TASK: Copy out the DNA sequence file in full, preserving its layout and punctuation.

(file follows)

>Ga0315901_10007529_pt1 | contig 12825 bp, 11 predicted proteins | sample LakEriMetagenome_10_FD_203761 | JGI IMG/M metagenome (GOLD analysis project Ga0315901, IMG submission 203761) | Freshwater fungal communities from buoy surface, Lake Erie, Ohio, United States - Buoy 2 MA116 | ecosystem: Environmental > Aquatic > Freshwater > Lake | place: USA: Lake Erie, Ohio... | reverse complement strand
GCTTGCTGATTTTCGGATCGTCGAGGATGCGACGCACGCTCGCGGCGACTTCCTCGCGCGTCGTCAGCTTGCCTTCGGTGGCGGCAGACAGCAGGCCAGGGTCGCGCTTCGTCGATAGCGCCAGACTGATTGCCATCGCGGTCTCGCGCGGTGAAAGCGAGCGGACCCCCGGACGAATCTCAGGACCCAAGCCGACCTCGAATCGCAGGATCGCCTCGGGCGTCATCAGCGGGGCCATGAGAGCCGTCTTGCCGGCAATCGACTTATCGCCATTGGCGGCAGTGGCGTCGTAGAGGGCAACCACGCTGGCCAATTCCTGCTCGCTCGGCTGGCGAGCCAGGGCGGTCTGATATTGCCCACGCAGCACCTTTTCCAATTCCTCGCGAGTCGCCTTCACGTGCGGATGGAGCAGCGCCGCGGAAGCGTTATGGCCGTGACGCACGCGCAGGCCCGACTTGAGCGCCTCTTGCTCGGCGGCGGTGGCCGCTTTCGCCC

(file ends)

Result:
>Ga0315901_10007529_pt1 | contig 12825 bp, 11 predicted proteins | sample LakEriMetagenome_10_FD_203761 | JGI IMG/M metagenome (GOLD analysis project Ga0315901, IMG submission 203761) | Freshwater fungal communities from buoy surface, Lake Erie, Ohio, United States - Buoy 2 MA116 | ecosystem: Environmental > Aquatic > Freshwater > Lake | place: USA: Lake Erie, Ohio... | reverse complement strand
GCTTGCTGATTTTCGGATCGTCGAGGATGCGACGCACGCTCGCGGCGACTTCCTCGCGCGTCGTCAGCTTGCCTTCGGTGGCGGCAGACAGCAGGCCAGGGTCGCGCTTCGTCGATAGCGCCAGACTGATTGCCATCGCGGTCTCGCGCGGTGAAAGCGAGCGGACCCCCGGACGAATCTCAGGACCCAAGCCGACCTCGAATCGCAGGATCGCCTCGGGCGTCATCAGCGGGGCCATGAGAGCCGTCTTGCCGGCAATCGACTTATCGCCATTGGCGGCAGTGGCGTCGTAGAGGGCAACCACGCTGGCCAATTCCTGCTCGCTCGGCTGGCGAGCCAGGGCGGTCTGATATTGCCCACGCAGCACCTTTTCCAATTCCTCGCGAGTCGCCTTCACGTGCGGATGGAGCAGCGCCGCGGAAGCGTTATGGCCGTGACGCACGCGCAGGCCCGACTTGAGCGCCTCTTGCTCGGCGGCGGTGGCCGCTTTCGCCC